NASP raises concerns over B+E testing plans

NASP raises concerns over B+E testing plans

The DIA has joined the National Associations Strategic Partnership (NASP), and colleagues across the training industry, in expressing concern over Government proposals to remove the need for an additional test for B+E entitlement. The proposals form part of a wider range of solutions being consulted on to free up more testing capacity, and expedite licence acquisition, for LGV drivers).

A letter, (published to the logistics industry on the 20th of July 2021) highlighting the potential measures were under consideration, has caused much disquiet and frustration amongst members delivering B+E training.
In response, NASP has written to ministers to set out the industry’s concerns about the impact such changes could have on safety and standards, as well the financial impact on trainers engaged in B+E delivery.

Baroness Vere has now responded to our letter, and you can read the ministerial response in the link below. 
You can read the full correspondence between NASP and the Government here

4 thoughts on “NASP raises concerns over B+E testing plans”

  1. Having read NASP letter and Baroness Vere reply, the DVSA have as normal already decided what they are going to do, the consultation is just a sham, lives will be put at risk but as long as they are seen to be doing the right thing then that’s ok.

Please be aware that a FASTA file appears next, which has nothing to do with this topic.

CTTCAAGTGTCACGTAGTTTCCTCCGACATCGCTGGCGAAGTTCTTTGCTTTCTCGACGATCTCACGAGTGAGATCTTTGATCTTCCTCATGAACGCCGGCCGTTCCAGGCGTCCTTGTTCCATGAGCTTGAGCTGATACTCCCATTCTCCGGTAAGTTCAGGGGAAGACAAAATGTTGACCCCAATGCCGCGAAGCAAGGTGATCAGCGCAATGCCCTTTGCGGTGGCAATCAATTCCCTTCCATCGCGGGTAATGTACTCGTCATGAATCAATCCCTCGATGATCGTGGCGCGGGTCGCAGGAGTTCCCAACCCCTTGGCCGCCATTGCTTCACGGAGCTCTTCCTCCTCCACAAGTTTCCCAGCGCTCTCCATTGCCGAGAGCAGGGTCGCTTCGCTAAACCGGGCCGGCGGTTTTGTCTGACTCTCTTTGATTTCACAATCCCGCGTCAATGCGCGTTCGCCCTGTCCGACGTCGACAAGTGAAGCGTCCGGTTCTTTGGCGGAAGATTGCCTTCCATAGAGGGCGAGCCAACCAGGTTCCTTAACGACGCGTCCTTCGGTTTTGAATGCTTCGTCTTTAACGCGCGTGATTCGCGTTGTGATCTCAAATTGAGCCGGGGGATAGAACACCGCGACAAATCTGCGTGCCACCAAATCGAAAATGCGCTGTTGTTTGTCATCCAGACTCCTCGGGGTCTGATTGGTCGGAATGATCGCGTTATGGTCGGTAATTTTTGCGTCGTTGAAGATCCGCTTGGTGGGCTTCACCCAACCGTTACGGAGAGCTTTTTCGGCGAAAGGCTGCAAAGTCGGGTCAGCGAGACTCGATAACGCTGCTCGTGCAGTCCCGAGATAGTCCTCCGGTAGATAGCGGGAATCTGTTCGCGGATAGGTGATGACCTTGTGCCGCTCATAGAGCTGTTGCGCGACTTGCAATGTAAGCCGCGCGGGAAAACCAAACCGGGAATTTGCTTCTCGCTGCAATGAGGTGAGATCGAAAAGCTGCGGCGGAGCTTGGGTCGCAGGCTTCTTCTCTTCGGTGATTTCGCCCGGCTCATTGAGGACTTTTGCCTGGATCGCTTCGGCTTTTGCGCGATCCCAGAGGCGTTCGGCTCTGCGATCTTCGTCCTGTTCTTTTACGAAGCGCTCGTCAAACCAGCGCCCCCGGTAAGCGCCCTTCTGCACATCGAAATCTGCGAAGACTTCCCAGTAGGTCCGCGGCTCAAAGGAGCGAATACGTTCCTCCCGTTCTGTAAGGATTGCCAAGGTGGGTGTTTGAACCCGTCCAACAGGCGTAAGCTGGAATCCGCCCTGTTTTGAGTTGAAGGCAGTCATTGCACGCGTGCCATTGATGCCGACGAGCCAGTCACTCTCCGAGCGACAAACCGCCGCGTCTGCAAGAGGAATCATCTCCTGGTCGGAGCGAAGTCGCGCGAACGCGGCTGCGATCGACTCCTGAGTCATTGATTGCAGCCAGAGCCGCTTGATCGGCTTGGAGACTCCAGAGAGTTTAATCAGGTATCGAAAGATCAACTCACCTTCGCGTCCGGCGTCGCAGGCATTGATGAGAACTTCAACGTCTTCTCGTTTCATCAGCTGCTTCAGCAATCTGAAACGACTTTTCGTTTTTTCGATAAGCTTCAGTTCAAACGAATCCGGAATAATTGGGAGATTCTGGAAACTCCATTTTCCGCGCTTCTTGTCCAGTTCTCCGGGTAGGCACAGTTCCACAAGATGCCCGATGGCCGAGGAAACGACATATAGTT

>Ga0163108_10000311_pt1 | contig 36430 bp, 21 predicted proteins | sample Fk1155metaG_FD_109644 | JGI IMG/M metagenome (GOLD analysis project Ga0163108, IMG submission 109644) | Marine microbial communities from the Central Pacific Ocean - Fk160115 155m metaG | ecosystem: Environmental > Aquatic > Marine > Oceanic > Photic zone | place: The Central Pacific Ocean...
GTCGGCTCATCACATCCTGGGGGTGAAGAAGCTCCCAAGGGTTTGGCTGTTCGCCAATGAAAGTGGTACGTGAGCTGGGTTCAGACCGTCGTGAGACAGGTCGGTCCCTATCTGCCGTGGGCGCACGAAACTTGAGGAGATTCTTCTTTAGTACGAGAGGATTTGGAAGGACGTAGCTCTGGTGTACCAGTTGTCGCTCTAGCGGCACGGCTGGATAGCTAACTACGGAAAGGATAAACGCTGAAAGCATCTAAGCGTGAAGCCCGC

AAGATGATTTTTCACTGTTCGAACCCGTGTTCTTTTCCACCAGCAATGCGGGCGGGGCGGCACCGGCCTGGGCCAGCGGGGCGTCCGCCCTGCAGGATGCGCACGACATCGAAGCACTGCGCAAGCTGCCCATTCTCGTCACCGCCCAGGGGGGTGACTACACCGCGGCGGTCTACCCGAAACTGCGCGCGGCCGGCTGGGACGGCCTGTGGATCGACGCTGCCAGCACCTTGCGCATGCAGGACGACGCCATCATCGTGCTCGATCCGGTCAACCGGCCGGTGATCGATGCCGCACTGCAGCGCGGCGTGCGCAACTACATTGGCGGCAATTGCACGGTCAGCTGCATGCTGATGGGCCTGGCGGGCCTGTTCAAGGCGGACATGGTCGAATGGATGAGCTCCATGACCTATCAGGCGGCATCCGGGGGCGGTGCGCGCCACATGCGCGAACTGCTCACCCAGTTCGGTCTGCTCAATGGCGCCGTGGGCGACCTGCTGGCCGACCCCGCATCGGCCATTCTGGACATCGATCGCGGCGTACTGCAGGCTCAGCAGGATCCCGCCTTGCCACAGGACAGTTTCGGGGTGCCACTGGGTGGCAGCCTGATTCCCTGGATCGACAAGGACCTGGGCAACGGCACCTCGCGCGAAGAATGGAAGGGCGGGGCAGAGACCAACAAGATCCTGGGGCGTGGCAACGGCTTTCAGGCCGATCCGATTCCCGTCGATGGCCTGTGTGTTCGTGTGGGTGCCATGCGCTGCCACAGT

The letter that NASP missed many facts out regarding pass rates and safety, are the DVSA going to instruct their examiners to start passing more candidates even though they do not meet the standards to pass the test.

  2. The B+E “test” needs overhauled! There are many key skills required to be able to tow safely, however I don’t think adequate training is given in many cases. For example check out the B+E trainer adverts, most focus on trying to get the candidate through the test as quickly as possible. Load security, stability, nose weight etc are all key skills, but on a 2 day course most of the time will be spent learning how to reverse. It would be safer to have authorised experienced trainers conduct a skills based competency course which would be certificated on successful completion. Sadly you don’t even have to be experienced, or a qualified trainer to deliver B+E at this time.

  3. Kevan Chippindall-Higgin

    Before 1997, there was no separate test for B+E. Indeed, the test covered a driver all the way up to 7.5 tonnes, which is a truck. I am no lover of the EU, but it forced us to be much more sensible with our licensing, including introducing the +E test.

    Of course, being the EU, we ended up with a complete mess of legislation which really needs to be tidied up. Suffice to say that a B driver can tow a small horse trailer behind a heavy towing vehicle without the +E test, but needs the test if there is a horse on board. Very simply, one can either tow the trailer competently or not. Equally, anybody can tow a laden trailer if the unladen tug weighs more than the laden trailer and the whole lot tips the scales at less than 3.5 tonnes.